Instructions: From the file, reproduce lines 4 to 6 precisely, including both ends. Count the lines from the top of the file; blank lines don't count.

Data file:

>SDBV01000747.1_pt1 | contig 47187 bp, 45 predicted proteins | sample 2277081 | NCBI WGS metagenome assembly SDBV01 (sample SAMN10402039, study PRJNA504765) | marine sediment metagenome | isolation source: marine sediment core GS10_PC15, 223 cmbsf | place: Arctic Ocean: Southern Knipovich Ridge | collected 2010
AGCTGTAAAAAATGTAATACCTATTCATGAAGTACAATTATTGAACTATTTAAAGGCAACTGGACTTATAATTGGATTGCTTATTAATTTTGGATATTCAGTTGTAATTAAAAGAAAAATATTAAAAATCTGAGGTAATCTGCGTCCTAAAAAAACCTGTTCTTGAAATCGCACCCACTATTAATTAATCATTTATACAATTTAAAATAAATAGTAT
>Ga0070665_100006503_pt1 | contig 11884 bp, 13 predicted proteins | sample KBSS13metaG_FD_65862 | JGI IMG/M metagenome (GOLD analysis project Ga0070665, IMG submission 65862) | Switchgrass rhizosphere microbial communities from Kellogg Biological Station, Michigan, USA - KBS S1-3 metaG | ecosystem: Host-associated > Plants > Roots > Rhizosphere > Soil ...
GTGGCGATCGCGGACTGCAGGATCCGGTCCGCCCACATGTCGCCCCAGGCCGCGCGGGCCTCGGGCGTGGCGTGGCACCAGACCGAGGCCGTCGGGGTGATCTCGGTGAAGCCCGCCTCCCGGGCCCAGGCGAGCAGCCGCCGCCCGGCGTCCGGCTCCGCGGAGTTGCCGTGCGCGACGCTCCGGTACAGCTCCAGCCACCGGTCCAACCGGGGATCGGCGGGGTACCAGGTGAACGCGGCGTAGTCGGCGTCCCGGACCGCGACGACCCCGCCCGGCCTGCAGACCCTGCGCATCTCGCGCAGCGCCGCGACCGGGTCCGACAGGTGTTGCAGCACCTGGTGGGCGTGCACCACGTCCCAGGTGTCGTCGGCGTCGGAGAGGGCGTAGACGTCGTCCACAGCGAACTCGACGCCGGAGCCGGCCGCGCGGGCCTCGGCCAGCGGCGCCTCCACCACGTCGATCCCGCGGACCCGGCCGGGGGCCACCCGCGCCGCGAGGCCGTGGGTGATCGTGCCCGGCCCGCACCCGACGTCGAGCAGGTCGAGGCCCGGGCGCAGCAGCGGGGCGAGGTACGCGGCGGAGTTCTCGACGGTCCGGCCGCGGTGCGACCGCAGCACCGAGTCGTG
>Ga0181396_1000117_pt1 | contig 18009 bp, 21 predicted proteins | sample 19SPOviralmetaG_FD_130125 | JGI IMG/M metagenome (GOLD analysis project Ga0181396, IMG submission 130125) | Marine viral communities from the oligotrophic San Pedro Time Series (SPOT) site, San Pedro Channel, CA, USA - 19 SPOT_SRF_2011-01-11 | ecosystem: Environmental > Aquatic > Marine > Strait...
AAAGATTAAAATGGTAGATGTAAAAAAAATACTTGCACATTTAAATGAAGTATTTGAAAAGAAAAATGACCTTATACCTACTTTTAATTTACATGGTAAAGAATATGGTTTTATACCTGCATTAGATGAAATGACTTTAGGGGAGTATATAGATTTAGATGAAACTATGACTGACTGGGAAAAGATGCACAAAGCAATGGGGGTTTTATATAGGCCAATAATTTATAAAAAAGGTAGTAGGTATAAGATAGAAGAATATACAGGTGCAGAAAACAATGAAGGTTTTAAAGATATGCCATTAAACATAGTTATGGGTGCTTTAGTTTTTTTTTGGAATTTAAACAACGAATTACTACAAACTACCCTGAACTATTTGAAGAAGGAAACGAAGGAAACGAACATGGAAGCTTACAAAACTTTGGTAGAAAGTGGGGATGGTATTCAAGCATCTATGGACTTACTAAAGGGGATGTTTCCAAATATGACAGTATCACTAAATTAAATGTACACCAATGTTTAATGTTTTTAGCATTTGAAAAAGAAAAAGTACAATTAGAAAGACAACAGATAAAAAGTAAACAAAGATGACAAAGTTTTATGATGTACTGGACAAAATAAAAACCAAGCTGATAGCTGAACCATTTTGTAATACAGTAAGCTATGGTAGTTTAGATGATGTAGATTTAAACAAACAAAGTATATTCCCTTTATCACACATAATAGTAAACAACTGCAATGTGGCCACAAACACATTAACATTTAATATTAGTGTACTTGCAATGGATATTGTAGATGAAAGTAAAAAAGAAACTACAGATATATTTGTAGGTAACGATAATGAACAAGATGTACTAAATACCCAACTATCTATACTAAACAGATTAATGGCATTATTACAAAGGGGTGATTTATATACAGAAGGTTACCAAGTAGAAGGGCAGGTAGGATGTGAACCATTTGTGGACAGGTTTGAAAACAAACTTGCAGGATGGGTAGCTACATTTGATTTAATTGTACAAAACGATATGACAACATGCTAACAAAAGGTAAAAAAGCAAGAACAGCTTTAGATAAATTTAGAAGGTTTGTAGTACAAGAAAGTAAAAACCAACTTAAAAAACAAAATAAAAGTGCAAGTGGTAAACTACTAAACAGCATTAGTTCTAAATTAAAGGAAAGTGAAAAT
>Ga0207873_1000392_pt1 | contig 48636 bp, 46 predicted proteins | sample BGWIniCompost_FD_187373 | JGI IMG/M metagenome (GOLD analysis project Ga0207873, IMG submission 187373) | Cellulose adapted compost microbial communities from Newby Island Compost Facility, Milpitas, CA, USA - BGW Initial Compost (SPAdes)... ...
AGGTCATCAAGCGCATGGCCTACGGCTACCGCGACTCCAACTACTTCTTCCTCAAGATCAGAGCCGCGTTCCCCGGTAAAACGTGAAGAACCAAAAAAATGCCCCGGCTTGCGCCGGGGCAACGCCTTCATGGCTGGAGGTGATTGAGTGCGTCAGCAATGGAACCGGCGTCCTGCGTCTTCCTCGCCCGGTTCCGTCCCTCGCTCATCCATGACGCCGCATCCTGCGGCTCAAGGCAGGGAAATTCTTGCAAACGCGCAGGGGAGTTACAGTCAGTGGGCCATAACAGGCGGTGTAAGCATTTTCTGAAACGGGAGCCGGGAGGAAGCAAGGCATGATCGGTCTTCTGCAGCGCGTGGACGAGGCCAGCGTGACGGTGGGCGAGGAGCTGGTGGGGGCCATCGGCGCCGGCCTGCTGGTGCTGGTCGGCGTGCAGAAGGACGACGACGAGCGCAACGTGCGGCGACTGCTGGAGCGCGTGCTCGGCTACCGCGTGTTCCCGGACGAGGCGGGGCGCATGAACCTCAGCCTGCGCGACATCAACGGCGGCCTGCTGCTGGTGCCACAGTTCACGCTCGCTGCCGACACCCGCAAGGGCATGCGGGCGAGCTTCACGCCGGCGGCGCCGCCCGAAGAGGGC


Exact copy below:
GTGGCGATCGCGGACTGCAGGATCCGGTCCGCCCACATGTCGCCCCAGGCCGCGCGGGCCTCGGGCGTGGCGTGGCACCAGACCGAGGCCGTCGGGGTGATCTCGGTGAAGCCCGCCTCCCGGGCCCAGGCGAGCAGCCGCCGCCCGGCGTCCGGCTCCGCGGAGTTGCCGTGCGCGACGCTCCGGTACAGCTCCAGCCACCGGTCCAACCGGGGATCGGCGGGGTACCAGGTGAACGCGGCGTAGTCGGCGTCCCGGACCGCGACGACCCCGCCCGGCCTGCAGACCCTGCGCATCTCGCGCAGCGCCGCGACCGGGTCCGACAGGTGTTGCAGCACCTGGTGGGCGTGCACCACGTCCCAGGTGTCGTCGGCGTCGGAGAGGGCGTAGACGTCGTCCACAGCGAACTCGACGCCGGAGCCGGCCGCGCGGGCCTCGGCCAGCGGCGCCTCCACCACGTCGATCCCGCGGACCCGGCCGGGGGCCACCCGCGCCGCGAGGCCGTGGGTGATCGTGCCCGGCCCGCACCCGACGTCGAGCAGGTCGAGGCCCGGGCGCAGCAGCGGGGCGAGGTACGCGGCGGAGTTCTCGACGGTCCGGCCGCGGTGCGACCGCAGCACCGAGTCGTG
>Ga0181396_1000117_pt1 | contig 18009 bp, 21 predicted proteins | sample 19SPOviralmetaG_FD_130125 | JGI IMG/M metagenome (GOLD analysis project Ga0181396, IMG submission 130125) | Marine viral communities from the oligotrophic San Pedro Time Series (SPOT) site, San Pedro Channel, CA, USA - 19 SPOT_SRF_2011-01-11 | ecosystem: Environmental > Aquatic > Marine > Strait...
AAAGATTAAAATGGTAGATGTAAAAAAAATACTTGCACATTTAAATGAAGTATTTGAAAAGAAAAATGACCTTATACCTACTTTTAATTTACATGGTAAAGAATATGGTTTTATACCTGCATTAGATGAAATGACTTTAGGGGAGTATATAGATTTAGATGAAACTATGACTGACTGGGAAAAGATGCACAAAGCAATGGGGGTTTTATATAGGCCAATAATTTATAAAAAAGGTAGTAGGTATAAGATAGAAGAATATACAGGTGCAGAAAACAATGAAGGTTTTAAAGATATGCCATTAAACATAGTTATGGGTGCTTTAGTTTTTTTTTGGAATTTAAACAACGAATTACTACAAACTACCCTGAACTATTTGAAGAAGGAAACGAAGGAAACGAACATGGAAGCTTACAAAACTTTGGTAGAAAGTGGGGATGGTATTCAAGCATCTATGGACTTACTAAAGGGGATGTTTCCAAATATGACAGTATCACTAAATTAAATGTACACCAATGTTTAATGTTTTTAGCATTTGAAAAAGAAAAAGTACAATTAGAAAGACAACAGATAAAAAGTAAACAAAGATGACAAAGTTTTATGATGTACTGGACAAAATAAAAACCAAGCTGATAGCTGAACCATTTTGTAATACAGTAAGCTATGGTAGTTTAGATGATGTAGATTTAAACAAACAAAGTATATTCCCTTTATCACACATAATAGTAAACAACTGCAATGTGGCCACAAACACATTAACATTTAATATTAGTGTACTTGCAATGGATATTGTAGATGAAAGTAAAAAAGAAACTACAGATATATTTGTAGGTAACGATAATGAACAAGATGTACTAAATACCCAACTATCTATACTAAACAGATTAATGGCATTATTACAAAGGGGTGATTTATATACAGAAGGTTACCAAGTAGAAGGGCAGGTAGGATGTGAACCATTTGTGGACAGGTTTGAAAACAAACTTGCAGGATGGGTAGCTACATTTGATTTAATTGTACAAAACGATATGACAACATGCTAACAAAAGGTAAAAAAGCAAGAACAGCTTTAGATAAATTTAGAAGGTTTGTAGTACAAGAAAGTAAAAACCAACTTAAAAAACAAAATAAAAGTGCAAGTGGTAAACTACTAAACAGCATTAGTTCTAAATTAAAGGAAAGTGAAAAT